Upright, well-mannered gardens, with tidy beds of manicured lettuce corseted by tightly clipped boxwood hedges, make me itch. I have a naughty mind that wants to scratch rank pigwood seed between all neat and trim rows. Give me a wild garden any day.
One of the most inspiring autumn gardens I ever saw was just such a wild patch growing in a deserted city lot in the heart of industrial West Berkeley. There, in the midst of upscale, gentrified businesses and a thumping lumberyard and sand factory, this forgotten garden dominated the landscape.
The garden was originally a market enterprise, designed to grow specialty organic produce for high-end purchase. This project, which had been a huge success at first, mysteriously went belly-up. The ripe garden crops were harvested for sale and the rest of the plot was abandoned, left to go to seed.
I found this garden in late September. It had been months since I had driven past the voluptuous beds of marketable rouge d’hiver lettuce and tricolored chilies from the Southwest. Now, that same garden was a thicket of weeds and tattered crops, all tangled up together.
I had never seen so many plants in seed at the same time. We let our garden weeds grow big at Green Gulch, cultivating them when they are most succulent for the yawning jaws of the compost pile. But we never let them go to seed. In this abandoned plot, every plant was bone dry and crackling with seed. Towering columns of woody Touchon carrots showered a storm of ripe seed onto the pavement and all of the gourmand weeds of the home garden—lamb’s quarters, chickweed, mallow, and Russian thistle—spat fat seed down onto the baked earth. The garden was alive with the call of hundreds of seed-eating birds, hanging upside-down on ripe stalks. Black-headed grosbeaks and white-crowned sparrows feasted with finches in the forgotten lot.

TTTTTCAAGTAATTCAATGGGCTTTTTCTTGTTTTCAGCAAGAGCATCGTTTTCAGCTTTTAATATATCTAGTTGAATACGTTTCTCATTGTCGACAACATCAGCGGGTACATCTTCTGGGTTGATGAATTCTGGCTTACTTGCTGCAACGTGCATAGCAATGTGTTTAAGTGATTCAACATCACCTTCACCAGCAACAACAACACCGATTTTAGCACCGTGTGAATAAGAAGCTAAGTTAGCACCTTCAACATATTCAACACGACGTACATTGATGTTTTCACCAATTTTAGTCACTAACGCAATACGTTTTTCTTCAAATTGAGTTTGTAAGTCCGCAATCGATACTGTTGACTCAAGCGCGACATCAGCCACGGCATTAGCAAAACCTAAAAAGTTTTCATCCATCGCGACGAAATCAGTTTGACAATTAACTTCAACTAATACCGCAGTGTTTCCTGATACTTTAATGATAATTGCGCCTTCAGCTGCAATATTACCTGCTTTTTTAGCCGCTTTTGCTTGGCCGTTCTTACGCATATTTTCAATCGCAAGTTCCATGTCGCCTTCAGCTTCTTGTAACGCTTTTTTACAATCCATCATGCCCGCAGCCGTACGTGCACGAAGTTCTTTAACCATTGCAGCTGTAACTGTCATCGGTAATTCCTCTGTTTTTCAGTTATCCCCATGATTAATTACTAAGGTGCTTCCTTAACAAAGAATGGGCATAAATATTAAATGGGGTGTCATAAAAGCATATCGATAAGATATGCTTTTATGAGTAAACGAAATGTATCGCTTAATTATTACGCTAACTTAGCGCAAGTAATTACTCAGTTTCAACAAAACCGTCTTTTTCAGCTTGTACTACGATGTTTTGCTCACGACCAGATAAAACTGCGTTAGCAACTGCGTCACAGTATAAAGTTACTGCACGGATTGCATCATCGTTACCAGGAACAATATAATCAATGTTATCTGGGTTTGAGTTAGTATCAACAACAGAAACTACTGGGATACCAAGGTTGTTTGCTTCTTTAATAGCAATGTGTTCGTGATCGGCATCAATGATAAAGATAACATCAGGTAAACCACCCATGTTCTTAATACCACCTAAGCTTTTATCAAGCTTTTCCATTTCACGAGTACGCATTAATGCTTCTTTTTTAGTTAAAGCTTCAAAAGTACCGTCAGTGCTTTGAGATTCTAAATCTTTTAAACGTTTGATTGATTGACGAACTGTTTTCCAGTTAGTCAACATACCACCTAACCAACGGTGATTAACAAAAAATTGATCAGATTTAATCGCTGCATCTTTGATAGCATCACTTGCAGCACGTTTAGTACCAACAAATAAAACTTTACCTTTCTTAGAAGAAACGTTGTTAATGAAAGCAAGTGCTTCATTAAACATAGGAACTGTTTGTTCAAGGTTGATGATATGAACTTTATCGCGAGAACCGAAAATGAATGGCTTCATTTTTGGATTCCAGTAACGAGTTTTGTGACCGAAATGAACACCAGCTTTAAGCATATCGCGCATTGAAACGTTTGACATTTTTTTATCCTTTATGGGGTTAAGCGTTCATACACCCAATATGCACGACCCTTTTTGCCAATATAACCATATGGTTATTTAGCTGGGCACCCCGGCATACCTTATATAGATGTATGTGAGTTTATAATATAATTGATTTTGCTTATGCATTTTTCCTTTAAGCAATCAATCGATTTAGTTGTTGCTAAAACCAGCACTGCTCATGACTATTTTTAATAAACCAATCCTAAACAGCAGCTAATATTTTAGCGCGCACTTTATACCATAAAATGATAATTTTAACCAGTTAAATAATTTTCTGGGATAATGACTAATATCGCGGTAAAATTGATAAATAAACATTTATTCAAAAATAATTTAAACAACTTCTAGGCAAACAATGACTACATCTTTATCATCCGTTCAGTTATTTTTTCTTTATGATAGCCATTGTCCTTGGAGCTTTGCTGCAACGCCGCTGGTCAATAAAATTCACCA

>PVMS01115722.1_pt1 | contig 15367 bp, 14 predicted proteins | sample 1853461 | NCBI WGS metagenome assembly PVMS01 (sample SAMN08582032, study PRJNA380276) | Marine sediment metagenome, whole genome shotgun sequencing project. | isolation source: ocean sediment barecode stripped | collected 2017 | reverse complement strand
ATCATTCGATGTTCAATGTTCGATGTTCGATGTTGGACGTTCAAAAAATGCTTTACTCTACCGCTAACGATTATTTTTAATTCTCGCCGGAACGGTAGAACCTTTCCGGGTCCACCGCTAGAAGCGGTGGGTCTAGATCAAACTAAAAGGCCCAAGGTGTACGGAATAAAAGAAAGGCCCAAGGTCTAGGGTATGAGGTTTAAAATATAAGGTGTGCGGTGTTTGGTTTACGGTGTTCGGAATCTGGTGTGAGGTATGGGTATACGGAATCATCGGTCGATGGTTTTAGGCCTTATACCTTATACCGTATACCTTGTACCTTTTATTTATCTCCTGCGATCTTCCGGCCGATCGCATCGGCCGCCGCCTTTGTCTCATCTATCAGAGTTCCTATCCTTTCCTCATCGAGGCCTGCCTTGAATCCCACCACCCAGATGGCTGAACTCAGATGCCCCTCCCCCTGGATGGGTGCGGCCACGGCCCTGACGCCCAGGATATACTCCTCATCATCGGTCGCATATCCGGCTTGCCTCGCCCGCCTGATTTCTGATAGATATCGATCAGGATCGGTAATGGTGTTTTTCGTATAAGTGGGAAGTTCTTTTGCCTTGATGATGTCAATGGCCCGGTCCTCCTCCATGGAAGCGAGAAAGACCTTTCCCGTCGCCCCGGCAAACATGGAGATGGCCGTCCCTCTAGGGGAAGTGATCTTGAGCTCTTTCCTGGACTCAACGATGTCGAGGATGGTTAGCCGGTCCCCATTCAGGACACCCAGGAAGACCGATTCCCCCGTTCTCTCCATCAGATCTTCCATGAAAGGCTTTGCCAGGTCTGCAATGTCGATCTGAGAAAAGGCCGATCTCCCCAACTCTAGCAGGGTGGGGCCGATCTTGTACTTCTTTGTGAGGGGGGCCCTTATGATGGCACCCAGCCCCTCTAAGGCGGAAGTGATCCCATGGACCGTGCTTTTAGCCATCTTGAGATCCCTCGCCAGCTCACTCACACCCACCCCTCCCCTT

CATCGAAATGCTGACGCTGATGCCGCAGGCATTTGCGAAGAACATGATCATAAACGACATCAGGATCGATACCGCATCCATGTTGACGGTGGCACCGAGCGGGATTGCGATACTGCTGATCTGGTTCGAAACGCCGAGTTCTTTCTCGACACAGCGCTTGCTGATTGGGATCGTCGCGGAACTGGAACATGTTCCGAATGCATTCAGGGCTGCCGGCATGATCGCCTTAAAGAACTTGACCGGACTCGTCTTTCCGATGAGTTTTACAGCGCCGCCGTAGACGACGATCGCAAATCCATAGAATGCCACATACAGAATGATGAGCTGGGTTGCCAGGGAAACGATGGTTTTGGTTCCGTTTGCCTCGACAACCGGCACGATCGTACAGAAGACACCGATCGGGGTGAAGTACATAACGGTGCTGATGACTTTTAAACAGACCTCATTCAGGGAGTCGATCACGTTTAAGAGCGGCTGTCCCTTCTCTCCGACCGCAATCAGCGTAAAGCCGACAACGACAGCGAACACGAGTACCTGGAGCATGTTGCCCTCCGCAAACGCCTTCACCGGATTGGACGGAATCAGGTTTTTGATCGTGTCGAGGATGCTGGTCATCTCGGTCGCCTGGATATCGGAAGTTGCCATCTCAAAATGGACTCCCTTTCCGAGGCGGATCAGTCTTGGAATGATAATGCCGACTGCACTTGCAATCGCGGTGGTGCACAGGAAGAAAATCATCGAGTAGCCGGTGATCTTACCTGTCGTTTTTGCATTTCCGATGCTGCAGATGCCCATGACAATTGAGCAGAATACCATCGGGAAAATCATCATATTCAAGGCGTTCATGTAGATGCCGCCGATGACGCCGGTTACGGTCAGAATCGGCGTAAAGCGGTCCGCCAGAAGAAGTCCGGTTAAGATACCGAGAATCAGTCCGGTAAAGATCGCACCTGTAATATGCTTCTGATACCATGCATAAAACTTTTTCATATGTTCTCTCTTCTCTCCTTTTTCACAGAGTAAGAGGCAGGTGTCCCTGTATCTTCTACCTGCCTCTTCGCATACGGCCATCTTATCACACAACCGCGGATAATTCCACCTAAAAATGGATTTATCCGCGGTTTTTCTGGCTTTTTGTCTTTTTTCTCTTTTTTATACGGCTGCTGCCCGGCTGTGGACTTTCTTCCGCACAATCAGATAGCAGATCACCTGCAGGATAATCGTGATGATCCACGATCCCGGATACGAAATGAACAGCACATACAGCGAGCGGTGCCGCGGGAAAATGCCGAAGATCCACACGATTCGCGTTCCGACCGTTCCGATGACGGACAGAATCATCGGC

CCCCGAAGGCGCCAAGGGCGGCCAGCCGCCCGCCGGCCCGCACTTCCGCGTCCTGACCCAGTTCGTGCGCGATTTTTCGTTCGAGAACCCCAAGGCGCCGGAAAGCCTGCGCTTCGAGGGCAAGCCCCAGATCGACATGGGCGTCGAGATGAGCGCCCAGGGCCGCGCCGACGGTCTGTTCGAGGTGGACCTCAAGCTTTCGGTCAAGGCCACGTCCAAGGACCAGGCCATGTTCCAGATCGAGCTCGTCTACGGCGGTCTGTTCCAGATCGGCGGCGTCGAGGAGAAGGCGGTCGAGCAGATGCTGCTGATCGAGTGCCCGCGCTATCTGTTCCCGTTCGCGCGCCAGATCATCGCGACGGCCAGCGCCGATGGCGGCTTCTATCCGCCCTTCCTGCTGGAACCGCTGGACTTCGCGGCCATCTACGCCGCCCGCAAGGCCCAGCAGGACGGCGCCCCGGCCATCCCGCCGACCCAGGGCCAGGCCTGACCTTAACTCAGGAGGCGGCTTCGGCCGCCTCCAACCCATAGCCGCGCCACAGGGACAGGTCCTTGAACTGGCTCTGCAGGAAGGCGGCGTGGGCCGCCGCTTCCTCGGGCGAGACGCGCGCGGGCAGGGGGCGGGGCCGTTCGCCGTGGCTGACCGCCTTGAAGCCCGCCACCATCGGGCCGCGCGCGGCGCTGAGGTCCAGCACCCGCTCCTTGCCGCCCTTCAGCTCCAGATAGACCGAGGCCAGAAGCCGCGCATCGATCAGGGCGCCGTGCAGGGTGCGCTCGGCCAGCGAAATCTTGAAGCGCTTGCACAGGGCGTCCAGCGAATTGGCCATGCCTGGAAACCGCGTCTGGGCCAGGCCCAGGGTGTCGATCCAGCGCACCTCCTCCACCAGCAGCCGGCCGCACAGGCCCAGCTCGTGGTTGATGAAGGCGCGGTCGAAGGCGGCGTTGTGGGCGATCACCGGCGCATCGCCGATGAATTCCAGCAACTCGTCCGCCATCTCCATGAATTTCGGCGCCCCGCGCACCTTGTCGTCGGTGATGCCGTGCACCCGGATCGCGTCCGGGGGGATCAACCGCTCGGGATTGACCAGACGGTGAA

This urban patch of wildness worked on me for months. I’m an organic gardener who never leaves anything alone. I’m always tying up gangly sweet pea tendrils, or pulling out bolted bokchoy so we can plant more baby bokchoy. Sometimes I feel like a liontamer standing on a wobbly stool trying to whip back the snarling garden all around me. But after that feral city garden, wild thoughts cropped up in me with force. I felt my own fangs begin to grow, and my claws. I wanted to go to seed, too.
“Taming a wild thought is a wild thought,” says Zen Master Bankei. So for once, I didn’t try. Instead, I went home and surveyed our autumn garden. There was one particularly weedy bed of golden beets that we hadn’t gotten to. I decided to let it grow wild. In less than a month the weeds arched over the beets and covered the bed. I dug into that thicket now and then for months and pulled out extraordinary golden globes, up until the New Year and beyond. By March the beets remaining in this weedy patch had sent up their first ragged seed stalks. And just a few weeks ago I harvested ripe beet seed from this fierce stand.
If you have a garden or even a planter box packed with cherished crops, why not loosen your grip and let a corner of your territory run to seed? See what happens to you. Thoreau says that in wildness is the preservation of the world, yet we have so little untamed wildness left in our lives. So I rejoice in the victory of the feral tangle in downtown Berkeley and listen as the cultivated garden all around me cheers on the runaway beets and their weedy guardians. “Go to seed,” the tame and domesticated crops urge the golden beets, “Go to seed for all beings.”
Wendy Johnson has been gardening and practicing meditation at Green Gulch Farm Zen Center in California since 1975. She is at work on a book about meditation and gardening.
Illustration by Helen Beckman.